Proposed Problem

See complete Problem 25 at:

gogeometry.com/problem/p025_right_triangle_incircles_incenter.htm

Level: High School, SAT Prep, College geometry

## Wednesday, April 8, 2009

### Problem 25: Right triangle, Altitude, Incircles, Incenter, Angle Bisector

Labels:
altitude,
angle bisector,
congruence,
incenter,
incircle,
perpendicular,
right triangle

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Let incircles of Tr ABD & Tr.CBD meet AB & BC respectively in J & K. Now with the standard nomenclature we can show that: BD=ac/b,AD=c^2/b

ReplyDeleteHence, r1=Inradius of Tr.ABD=(ac/b*c^2/b)/(ca/b+c^2/b+c) = ac^2/(b(a+b+c))

Likewise, r2=Inradius of Tr.CBD=(ac/b*c^2/b)/(ca/b+c^2/b+c) = ca^2/(b(a+b+c))

Now take BA & Bc as the x-axis and y-axis. It can be shown by elementary geometry that F is

[ac^3/(b(b-a)(a+b+c)), ac^2/b(a+b+c)] since BJ is r1*cot(B/2). Likewise, G is [ca^2/b(a+b+c),ca^3/(b(b-c)(a+b+c))]. By the distance formula which is nothing but using Pythagoras: FG^2 = (ac)^2*(a^+c^2-ab)^2/(b(a-b)(a+b+c))^2 +ac)^2*(a^+c^2-bc)^2/(b(b-c)(a+b+c))^2

Now a^+c^2=b^2; thus, FG^2 = 2(ac/(a+b+c))^2

But r = Inradius of Tr. ABC = ac/(a+b+c)

Hence, FG^2 =2r^2 ---(1) while from Tr. BLE we've BE^2=BL^2+LE^2 where L is the point at which incircle of Tr. ABC touches AB. Also BL=LE=r. Thus, BE^2 =2r^2 ---(2)

By equations (1) & (2) we've, FG=BE=V2*r

Now slope FG = [ca^3/(b(b-c)(a+b+c)) - ca^2/b(a+b+c)]/[ca^2/b(a+b+c)-ac^3/(b(b-a)(a+b+c))]

= ac/(a+b+c)/ -[ac/(a+b+c)]= - 1 which means FG makes an angle of 135 deg with x-axis BA and since BE is the angle bisector of angle ABC (=90 deg) it makes an angle of 45 deg to the x-axis i.e. to BA which in turn means that BE is perpendicular to FG.

QED

Ajit: ajitathle@gmail.com

Let r, r1, and r2, are the inradii of the triangles ABC, ADB, and BDC respectively.

ReplyDeleteThen r=(AB*BC)/(AB+BC+CA),r1=(AD*BD)/(AB+BD+DA) and r2=(CD*BD)/(BC+CD+DB). Hence we get

(1) r^2 =r1^2+ r2^2.

(2) Since BE=sqrt(2) *r and

FG^2 =(r2-r1)^2+(r2+r1)^2 =2(r1^2 +r2^2),

we get BE=FG.

(3) Let X and Y be points on BA and BC, respectively.

Since two triangles ABD and DC are similar,

FD/XF=GD/YG, that is, XY // FG.

Now, we see that XY is perpendicular to BE and hence FG is perpendicular to BE.

To Bae deo rak

ReplyDeleteIt is not clear to me how do you get r^2 =r1^2+ r2^2 from r=(AB*BC)/(AB+BC+CA),r1=(AD*BD)/(AB+BD+DA) and r2=(CD*BD)/(BC+CD+DB)

Please explain

To Bae Deok Rak

ReplyDeleteIn (3), what are point X, Y? Without defining their positions, it is impossible to understand the proof.

Please answer my question.

http://img821.imageshack.us/img821/6514/problem25.png

ReplyDeleteHope that my comment below will answer to questions of Peter and Nilton Lapa

Let r, r1, r2 are radii of incircles of triangles ABC, ADB and BDC ( see sketch)

1. Since these triangles are similar so r1= r. (AB/AC) and r2=r.(BC/AC)

We have r1^2+r2^2= r^2.(AB^2+BC^2)/AC^2

But AC^2=AB^2+BC^2 so r1^2+r2^2= r^2

BE^2= 2*r^2 and FG^2 =(r2-r1)^2+(r2+r1)^2 =2(r1^2 +r2^2)= 2.r^2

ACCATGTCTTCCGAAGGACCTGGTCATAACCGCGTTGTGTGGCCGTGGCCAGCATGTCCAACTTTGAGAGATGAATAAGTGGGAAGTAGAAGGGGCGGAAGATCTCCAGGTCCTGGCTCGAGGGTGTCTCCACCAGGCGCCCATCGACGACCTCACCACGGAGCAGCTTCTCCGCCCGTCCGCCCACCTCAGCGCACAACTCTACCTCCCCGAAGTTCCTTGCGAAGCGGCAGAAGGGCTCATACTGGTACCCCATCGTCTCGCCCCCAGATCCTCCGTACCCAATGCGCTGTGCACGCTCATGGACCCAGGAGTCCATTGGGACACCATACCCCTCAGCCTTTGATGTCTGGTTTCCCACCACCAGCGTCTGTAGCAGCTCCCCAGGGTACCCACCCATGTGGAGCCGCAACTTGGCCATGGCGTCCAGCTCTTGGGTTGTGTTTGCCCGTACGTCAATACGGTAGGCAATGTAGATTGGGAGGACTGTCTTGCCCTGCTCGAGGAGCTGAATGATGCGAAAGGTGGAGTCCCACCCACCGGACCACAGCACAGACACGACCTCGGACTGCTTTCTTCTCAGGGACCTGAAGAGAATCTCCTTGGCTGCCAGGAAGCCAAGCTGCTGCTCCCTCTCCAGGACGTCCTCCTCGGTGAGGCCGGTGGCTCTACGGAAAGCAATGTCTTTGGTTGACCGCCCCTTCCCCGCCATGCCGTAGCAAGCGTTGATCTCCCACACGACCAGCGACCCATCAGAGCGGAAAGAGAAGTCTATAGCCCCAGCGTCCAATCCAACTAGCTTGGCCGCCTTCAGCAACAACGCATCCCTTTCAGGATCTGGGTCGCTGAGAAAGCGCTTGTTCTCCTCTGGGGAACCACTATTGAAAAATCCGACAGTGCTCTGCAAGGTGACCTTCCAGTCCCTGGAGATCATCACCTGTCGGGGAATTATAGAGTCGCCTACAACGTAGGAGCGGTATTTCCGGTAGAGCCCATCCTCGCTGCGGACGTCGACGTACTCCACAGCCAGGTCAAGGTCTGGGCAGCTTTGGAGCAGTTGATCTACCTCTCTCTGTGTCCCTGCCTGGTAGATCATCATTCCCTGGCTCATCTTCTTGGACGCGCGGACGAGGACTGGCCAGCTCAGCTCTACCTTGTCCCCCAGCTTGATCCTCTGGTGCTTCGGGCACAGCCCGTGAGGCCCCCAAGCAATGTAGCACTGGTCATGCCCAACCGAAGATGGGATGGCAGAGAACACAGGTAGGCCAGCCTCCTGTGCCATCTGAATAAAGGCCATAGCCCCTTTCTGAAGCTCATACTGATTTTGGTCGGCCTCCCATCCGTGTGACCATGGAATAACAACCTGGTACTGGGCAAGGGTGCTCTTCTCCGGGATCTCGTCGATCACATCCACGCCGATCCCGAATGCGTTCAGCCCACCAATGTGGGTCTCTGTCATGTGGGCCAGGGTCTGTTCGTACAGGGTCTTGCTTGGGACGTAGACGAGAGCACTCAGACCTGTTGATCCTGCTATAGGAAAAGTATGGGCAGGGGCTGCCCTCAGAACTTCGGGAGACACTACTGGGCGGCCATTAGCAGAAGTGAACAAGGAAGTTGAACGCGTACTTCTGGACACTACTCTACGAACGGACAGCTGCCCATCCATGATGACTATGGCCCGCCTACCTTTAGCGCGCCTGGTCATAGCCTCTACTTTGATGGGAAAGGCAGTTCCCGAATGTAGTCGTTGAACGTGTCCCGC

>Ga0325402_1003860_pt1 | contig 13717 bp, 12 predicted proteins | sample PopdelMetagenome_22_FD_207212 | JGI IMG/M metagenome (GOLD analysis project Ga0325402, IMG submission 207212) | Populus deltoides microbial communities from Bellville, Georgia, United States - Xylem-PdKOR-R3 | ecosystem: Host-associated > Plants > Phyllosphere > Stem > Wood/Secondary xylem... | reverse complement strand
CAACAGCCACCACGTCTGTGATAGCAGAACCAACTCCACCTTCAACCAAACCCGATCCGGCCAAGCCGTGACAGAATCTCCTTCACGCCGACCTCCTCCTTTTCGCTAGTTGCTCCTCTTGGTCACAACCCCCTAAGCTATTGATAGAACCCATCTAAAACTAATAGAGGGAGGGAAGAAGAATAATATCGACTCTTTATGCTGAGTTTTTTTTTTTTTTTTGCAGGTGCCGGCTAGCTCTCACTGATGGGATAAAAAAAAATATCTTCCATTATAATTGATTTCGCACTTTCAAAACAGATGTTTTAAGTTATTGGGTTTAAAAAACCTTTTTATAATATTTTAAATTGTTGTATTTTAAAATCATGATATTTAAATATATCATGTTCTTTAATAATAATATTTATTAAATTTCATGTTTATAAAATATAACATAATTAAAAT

So BE=FG

2. Let alpha= ∠ (ACB)= ∠ (ABD) and x= ∠ (KGH), y=∠ (KBE)

Since ADB similar to BDC so r1/r2=AB/BC= tan(alpha)

We have tan(x)=(r2-r1)/(r2+r1)= (1-tan(alpha))/(1+tan(alpha))

Tan(y)= tan( m(ABE)-m(ABD))= tan(45-alpha)= (1-tan(alpha))/(1+tan(alpha))

So x=y

Since ∠ (KHG) complement to x so ∠ (KHG) complement to y .

In triangle BHL, ∠ (KHG) complement to ∠ (KBE) so BE perpendicular to FG

I had the idea below, I’d like to know your opinion.

ReplyDeleteLet L on AB, and M on BC, be the tangent points of the incircle of ABC. Let P on AB be the tangent point of the incircle of ABD, and let Q on BC be the tangent point of the incircle of BDC. BLEM is a square with side r, which diagonals LM and BE are congruent and perpendicular. From problem 023, BD=r+r1+r2. As LP=BP-BL, BP=BD-r1, and BD=r+r1+r2 (this is the result of Problem 023), then LP=r2. Similarly, MQ=r1. So, LPF and GQM are congruent, with LF=MG. As LP and QG are paralel, and PF and MQ are paralel too, then LF and MG are paralel. This shows that LMGF is a paralelogram, with LM and FG congruent and paralel. But LM and BE are perpendicular, so BE and FG are congruent and perpendicular.

FG^2 = (r1-r2)^2 + (r1+r2)^2 = 2(r1^2+r2^2) = 2r^2 by referring to my proof for Problem 24

ReplyDeleteBut BE^2 = 2r^2 by considering the square whose diagonal is BE

Hence BE = FG

For the 2nd part of this problem I salute Nilton Lapa's excellent solution above.

Sumith Peiris

Moratuwa

Sri Lanka

FG//EL and FG=EL

ReplyDeleteSee my solution at https://www.facebook.com/photo.php?fbid=10206229971456879&set=a.10205987640598759.1073741831.1492805539&type=3&theater

The first part:

ReplyDeleteFrom the point E draw a line perpendicular onto the line BD. The line meets at the point Q. In problem 23 we have BD= r+r1+r2, therefore :

BQ=BD-r=r1+r2

and from problem 28 we have

EQ= r2-r1

Draw a line from the point G perpendicular onto AC. The line meets at the point N.

Then draw a line from the point F perpendicular onto GN. The line meets at the point M.

Then we have :

FM=r1+r2

and

GM = r2-r1

The triangles FMG and BQE are congruent from SAS and FG=BE

Second part :

We have :

∠GFM =∠EBQ=u

Let the line FG meet the line BD at the point P, then :

∠FPD=∠BPG=90-u

If we extend the line BE to meet FG at a point K and let :

∠BKP=x

than the angles of the triangle of BKP :

180=∠BKP+∠EBQ+∠BPK

180=x+u+90-u

90=x